Friday, 29 January 2016

Fad Language Diets

How refreshing it would be if, instead of pledging themselves to new diets, every New Year's Day people resolved to follow  new language-learning regimens. The Historical House has witnessed several, some more successful than others.

The 1930s Tango Diet

This diet is based on the thought of Canadian literary giant Northrop Frye that children learn the rhythms of language first through poetry. (Literally, one thought.) Thanks to the magic of music and rhyme, songs are relatively easy to remember.

The dieter meets with a tango aficionado once a week (or so) and tries to translate, without a dictionary, two or three tango songs of the aficionado's nation.

Pluses: Deeply engaging lyrics, improves cultural knowledge, develops excellent party tricks.

Minuses: Arguments over whether all women are like the trollops in tango songs or not. Vocabulary limited to words needed for doomed love affairs. Growing sense that absolutely everything was better before September 1939. Accidental membership in partia KORWiN.

The Fluent Forever Diet

This popular diet is based on the self-help guide Fluent Forever by Gabriel Wyner. It involves making a Leitner box--a collection of carefully spaced vocabulary cards, either electronically or literally.

Pluses: The "no English, no translating, images straight into the brain" philosophy makes sense.

Minuses: It takes hours of time and the discipline of a Desert Father to make and memorize even a few hundred cards, and you can't take a physical Leitner box with you on the bus. Trying to come up with images to illustrate grammatical concepts, let alone sentence structure, is extremely difficult, and just the thought of making a separate card for each case of each noun in (say) a Slavic language is enough to make you cry like a [click: xxx].

The Harry Potter Diet

This ingenious diet involves reading the entire Harry Potter series in the target language, and listening to the audiobooks read by a native speaker.

Pluses: Harry Potter materials are easily found in a plethora of languages and the rapid-paced plots should keep you going.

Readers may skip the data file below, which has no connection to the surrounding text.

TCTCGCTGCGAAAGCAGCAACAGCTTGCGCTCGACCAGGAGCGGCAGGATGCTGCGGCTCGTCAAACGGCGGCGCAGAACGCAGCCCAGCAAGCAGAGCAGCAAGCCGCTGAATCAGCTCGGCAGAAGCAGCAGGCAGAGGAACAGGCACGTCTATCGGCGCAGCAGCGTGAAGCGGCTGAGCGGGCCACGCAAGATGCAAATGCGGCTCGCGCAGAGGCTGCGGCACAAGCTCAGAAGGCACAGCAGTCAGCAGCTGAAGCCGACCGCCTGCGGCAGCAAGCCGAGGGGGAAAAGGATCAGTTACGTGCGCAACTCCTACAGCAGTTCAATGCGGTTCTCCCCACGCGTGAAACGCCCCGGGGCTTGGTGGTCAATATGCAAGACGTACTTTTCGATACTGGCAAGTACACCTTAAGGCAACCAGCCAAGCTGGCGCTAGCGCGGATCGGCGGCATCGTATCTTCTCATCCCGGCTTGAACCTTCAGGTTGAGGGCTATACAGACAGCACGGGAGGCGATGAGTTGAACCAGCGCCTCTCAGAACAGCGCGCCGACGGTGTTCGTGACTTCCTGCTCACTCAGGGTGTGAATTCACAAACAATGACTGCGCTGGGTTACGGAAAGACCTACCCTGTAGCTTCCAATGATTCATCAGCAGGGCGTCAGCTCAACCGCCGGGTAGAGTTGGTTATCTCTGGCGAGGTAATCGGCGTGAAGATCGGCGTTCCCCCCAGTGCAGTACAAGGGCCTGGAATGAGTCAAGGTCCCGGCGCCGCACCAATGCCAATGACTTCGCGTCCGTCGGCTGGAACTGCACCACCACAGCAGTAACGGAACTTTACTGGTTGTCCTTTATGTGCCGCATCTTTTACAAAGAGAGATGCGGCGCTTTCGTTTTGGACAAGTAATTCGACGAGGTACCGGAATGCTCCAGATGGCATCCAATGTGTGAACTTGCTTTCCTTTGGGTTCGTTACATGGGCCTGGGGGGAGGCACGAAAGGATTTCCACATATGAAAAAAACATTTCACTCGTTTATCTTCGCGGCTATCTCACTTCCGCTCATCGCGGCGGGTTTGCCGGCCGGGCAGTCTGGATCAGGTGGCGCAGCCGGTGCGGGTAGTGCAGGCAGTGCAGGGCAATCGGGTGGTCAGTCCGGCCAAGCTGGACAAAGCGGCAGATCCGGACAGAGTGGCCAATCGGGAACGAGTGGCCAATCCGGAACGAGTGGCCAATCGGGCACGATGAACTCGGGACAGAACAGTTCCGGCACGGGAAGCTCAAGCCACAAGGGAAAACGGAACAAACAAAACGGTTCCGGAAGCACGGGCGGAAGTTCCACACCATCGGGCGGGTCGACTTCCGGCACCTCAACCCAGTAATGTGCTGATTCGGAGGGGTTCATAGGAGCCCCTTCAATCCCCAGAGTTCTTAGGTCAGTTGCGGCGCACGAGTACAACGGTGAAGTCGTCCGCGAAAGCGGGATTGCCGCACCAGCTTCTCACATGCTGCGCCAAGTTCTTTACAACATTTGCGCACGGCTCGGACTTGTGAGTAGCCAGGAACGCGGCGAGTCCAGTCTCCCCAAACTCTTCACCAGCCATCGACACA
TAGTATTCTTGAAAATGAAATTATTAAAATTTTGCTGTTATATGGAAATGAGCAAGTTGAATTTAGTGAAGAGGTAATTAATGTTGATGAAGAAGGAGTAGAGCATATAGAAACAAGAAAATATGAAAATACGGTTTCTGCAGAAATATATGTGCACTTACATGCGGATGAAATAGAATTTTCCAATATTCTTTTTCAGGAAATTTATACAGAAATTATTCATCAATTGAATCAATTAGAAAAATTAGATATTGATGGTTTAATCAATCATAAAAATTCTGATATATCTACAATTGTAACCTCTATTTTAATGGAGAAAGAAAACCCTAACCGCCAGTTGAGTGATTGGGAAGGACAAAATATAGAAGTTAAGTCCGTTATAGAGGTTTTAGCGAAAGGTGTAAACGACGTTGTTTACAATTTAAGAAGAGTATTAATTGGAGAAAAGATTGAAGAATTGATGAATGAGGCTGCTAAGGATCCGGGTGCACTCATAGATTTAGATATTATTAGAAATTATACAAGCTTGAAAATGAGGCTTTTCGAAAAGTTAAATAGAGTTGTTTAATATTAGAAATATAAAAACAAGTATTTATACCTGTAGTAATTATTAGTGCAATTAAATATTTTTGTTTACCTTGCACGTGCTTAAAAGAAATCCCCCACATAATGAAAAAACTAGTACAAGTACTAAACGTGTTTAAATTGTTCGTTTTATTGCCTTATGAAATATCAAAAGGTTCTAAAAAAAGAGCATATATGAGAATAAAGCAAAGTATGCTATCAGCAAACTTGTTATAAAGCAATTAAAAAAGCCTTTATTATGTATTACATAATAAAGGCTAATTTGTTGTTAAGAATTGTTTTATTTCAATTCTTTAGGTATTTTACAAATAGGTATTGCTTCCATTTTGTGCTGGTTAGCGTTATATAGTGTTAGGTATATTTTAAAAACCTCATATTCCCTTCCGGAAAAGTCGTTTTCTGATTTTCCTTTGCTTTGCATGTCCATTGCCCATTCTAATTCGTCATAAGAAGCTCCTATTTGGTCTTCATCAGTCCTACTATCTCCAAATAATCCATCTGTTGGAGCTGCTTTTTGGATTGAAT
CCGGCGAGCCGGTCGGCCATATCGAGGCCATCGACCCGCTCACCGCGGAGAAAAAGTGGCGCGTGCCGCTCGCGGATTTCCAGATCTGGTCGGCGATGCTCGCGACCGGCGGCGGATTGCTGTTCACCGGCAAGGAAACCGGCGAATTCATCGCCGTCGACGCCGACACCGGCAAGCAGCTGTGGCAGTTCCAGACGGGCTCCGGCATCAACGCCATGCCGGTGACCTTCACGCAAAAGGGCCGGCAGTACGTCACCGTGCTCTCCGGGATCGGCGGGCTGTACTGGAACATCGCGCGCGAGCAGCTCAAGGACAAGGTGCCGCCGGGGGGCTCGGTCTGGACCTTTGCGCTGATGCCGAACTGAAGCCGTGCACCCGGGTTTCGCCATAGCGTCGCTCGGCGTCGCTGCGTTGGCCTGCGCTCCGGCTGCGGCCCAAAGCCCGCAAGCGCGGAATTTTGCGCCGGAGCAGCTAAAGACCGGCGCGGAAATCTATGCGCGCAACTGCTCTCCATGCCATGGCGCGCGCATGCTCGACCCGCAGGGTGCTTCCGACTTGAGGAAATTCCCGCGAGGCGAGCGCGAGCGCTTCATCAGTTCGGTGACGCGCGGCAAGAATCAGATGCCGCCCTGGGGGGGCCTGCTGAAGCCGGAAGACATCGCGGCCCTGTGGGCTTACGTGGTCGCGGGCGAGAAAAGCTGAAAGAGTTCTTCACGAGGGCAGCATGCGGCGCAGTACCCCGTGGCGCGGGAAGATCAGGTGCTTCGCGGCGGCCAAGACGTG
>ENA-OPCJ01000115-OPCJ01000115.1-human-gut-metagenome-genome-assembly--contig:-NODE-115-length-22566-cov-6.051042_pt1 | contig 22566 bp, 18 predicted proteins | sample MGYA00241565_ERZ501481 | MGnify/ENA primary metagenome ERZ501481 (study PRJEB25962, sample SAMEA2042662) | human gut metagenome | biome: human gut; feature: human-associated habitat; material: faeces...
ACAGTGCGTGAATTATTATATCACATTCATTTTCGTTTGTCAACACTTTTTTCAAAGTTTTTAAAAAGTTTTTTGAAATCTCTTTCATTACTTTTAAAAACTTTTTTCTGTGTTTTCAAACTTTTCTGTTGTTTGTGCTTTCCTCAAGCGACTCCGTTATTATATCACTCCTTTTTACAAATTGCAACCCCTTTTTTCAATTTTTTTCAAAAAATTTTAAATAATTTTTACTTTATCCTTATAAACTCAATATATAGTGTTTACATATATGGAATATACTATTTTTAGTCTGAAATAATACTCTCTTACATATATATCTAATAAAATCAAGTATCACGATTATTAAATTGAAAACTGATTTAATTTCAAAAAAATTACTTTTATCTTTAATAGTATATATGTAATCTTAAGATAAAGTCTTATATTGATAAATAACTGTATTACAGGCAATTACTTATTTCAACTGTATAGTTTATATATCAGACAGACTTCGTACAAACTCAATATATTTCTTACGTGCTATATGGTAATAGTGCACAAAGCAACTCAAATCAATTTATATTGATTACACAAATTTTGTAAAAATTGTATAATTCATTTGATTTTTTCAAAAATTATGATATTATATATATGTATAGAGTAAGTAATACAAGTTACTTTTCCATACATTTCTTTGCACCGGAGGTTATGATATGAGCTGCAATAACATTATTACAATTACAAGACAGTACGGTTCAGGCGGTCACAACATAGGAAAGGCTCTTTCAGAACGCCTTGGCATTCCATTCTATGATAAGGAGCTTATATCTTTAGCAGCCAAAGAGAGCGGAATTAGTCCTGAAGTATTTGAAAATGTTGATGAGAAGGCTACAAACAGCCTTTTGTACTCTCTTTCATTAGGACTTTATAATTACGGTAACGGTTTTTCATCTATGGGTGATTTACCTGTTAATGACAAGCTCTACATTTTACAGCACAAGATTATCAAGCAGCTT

Minuses: Unless you stop and memorize every word you don't understand in The Philosopher's Stone, you will begin to go crazy. But then the pace will be so slow, you risk going crazy anyway. Also, Harry is clearly so stupid about Tom Riddle, you may lose all patience halfway through The Chamber of Secrets.

The Sienkiewicz Diet

This diet forbids reading target-language translations of English stuff. Tailored for Polish as a Foreign Language learners, the Sienkiewicz Diet involves reading Polish children's classic  In Desert and Wilderness in the Polish original and listening to an audiobook featuring a Polish actor.

Pluses: Virtuous feeling of authenticity. Ability to tell native Polish readers you are reading Sienkiewicz.

Minuses: Vocabulary so complicated and archaic that even native Poles need to look it up in a dictionary, and when they tell you this, your already shaky resolve collapses.

The Polish in Four Weeks Diet

Tailored, naturally, to PFL learners, this highly effective diet employs the textbooks and CDs of Polish in Four Weeks to build Polish vocabulary and listening skills.

Pluses: Each chapter has an engaging plot, featuring the drama and shouting typical to Polish life. Can be tweaked for maximum efficiency (see Brain Blitz Diet below). There is a second volume, also called Polish in Four Weeks.

Minus: Takes much longer than four weeks to complete.

The Brain Blitz Diet

Not for the faint-hearted, the Brain Blitz Diet involves memorizing, not just sentences, but entire blocks of target-language text, repeating them aloud as you write them out again and again and again.

Pluses: It works. The only method that works better than the Brain Blitz diet is full immersion in a country where the target language is spoken + vodka.

Minuses: Involuntary loss of control over speech, leading to a tendency to exclaim, apropos of nothing "Jak to?  Does Sir not know? We're playing France! It is today? Completely I forgot. Good that Sir reminded me. What you think? Have we chances?" Development of errors, in English punctuation. Strain on marriage if monolingual spouse objects to being addressed in target language.

CONCLUSION:  All these fad language diets can contribute to fluency in a target language although the only one by which one can absorb the complex sentence structures of non-Romance languages is, unfortunately, the Brain Blitz Diet. It hurts, but it works.

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